Some of the Stadia versions of games did have issues or did not compare to other platforms. On the worst end, you had Terraria, which almost did not launch because the developer was locked out of his Google account and had to push for a month to get it restored. While Square Enix’s Outriders suffered from multiple issues across all platforms at launch, the Stadia version was special because it launched in a beta build, had broken cross-platform play, and did not receive the constant post-launch updates until half a year later.
Ubisoft’s latest games on the platform also took performance hits with Far Cry 6 and Riders Republic only able to run at 30 FPS. While Ubisoft is a staunch supporter of Stadia, these newer titles only being able to run at last-gen console specs is concerning. It also does not help that Google, Bungie, and id Software are currently facing a class-action lawsuit for advertising 4K resolution for its games, but are instead upscaling to 4K from a lower resolution.
What can we expect from Stadia in 2022?
Source: IO Interactive
With no first-party game support and a drip-feed of new games coming, there is not much to look forward to as a Stadia player. High-profile games coming to Stadia include Rainbow Six Extraction in January, Life is Strange Remastered Collection in early 2022, potentially Dynasty Warriors 9 Empires, maybe Windjammers 2, and Ubisoft games like Avatar: Frontiers of Pandora. And all of this is addition to ports of any 2021 games that developers decided were worth the extra work to throw onto the service.
There is not much to look forward to as a Stadia player.
Sure, Google will continue to add more devices that can officially play Stadia and perhaps make another deal or two similar to the AT&T promotion, but that does not benefit the players. It benefits the service and recouping the investment on it, but it is not going to drive new players when comparable services like GeForce Now and Xbox Cloud Gaming gaining some traction.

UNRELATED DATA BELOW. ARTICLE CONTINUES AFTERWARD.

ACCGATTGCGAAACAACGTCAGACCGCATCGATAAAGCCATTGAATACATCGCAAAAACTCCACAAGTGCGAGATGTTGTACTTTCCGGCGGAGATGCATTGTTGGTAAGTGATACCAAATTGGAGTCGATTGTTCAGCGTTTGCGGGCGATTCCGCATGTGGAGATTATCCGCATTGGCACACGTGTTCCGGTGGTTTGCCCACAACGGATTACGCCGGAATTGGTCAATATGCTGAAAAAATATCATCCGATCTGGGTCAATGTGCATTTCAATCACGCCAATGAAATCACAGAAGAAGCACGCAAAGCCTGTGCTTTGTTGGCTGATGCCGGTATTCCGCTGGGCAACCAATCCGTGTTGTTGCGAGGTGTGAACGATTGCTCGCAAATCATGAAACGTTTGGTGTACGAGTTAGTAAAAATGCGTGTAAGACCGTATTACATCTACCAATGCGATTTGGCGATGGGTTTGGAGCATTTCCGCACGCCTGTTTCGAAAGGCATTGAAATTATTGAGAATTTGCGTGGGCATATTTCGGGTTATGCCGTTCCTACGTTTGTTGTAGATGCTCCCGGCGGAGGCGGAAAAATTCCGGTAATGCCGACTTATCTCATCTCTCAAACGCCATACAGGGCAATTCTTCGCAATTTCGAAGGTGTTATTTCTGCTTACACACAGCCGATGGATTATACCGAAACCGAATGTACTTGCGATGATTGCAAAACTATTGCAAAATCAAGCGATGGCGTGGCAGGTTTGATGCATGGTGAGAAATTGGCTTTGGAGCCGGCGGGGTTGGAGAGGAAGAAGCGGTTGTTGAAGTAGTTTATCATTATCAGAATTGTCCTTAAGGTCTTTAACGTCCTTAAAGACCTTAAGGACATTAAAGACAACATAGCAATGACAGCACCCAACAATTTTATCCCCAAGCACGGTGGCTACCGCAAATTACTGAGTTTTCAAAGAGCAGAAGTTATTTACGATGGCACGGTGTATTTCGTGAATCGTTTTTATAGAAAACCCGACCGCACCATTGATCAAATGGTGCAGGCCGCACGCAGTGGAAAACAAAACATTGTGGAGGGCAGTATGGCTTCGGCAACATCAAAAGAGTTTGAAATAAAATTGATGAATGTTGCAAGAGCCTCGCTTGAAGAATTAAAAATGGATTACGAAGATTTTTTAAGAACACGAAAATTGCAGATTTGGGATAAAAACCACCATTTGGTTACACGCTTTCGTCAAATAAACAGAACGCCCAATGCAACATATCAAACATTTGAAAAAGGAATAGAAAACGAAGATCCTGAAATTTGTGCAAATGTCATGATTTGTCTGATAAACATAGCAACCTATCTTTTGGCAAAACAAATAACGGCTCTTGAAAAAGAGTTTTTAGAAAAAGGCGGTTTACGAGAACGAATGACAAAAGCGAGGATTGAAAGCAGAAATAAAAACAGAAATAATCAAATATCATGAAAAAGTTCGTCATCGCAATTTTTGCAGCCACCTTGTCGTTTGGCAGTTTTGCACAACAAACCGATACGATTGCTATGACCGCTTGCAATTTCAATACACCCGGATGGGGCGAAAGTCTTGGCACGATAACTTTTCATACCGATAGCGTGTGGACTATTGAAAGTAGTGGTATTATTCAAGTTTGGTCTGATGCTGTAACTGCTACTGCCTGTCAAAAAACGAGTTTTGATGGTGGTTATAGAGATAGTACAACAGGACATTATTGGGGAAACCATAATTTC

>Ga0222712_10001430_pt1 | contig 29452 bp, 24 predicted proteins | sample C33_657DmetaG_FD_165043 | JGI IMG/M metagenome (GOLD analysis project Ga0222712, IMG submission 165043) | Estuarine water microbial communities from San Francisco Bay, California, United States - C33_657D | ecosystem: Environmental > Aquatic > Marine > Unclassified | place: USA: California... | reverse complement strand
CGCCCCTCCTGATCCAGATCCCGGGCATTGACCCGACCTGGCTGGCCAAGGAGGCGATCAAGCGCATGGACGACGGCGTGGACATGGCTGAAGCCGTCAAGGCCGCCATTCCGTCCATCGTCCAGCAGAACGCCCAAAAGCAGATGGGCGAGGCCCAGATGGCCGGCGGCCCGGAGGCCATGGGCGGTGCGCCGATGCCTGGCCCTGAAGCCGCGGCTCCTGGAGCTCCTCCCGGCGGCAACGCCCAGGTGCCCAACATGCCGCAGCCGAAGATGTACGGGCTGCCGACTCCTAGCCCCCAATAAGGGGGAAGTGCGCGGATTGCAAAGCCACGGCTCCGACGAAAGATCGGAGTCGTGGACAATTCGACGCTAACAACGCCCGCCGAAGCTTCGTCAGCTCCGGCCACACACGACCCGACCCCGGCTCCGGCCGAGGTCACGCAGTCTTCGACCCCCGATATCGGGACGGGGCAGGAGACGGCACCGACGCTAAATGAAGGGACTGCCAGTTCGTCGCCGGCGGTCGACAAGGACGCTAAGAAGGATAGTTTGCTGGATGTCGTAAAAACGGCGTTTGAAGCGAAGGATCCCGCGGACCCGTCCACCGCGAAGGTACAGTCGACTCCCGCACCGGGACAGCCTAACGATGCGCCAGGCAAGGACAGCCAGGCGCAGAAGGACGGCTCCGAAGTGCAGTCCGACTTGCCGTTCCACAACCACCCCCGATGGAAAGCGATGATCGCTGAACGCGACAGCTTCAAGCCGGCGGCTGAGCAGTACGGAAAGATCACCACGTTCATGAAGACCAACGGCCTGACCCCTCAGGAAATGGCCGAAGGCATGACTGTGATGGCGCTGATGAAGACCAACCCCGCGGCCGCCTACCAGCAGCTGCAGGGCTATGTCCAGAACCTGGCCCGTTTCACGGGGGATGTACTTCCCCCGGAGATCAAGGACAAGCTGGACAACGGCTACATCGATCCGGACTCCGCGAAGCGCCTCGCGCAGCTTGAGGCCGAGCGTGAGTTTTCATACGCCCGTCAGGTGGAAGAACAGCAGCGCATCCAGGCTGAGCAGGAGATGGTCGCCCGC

My feeling for Stadia in 2022 is the same as it has been the past six months: apathy. Every game launch comes with reservations or the constant idea that I could play this elsewhere. No downloads or managing storage space is nice, but not at the cost at reminding people that your mileage may vary because a game’s performance is entirely reliant on your internet connection.
I recently moved and had to switch from a Verizon Fios fiber connection to an Optimum cable connection because there were no other options. I read so many reports and heard personal accounts of people unhappy with Optimum, with issues like bad customer service and connections dropping as much as multiple times per day. I was able to eschew those issues with an internet-only package, but those with cable bundled or not savvy enough to do the work themselves might not be as lucky, and unreliable internet does not make Stadia a viable option.
The best example for the future of Stadia recently came courtesy of the official Stadia Twitter account. It tweeted last week that the account, not the store itself, would be kicking off “12 Days of Stadia,” highlighting “12 days of deals and games.”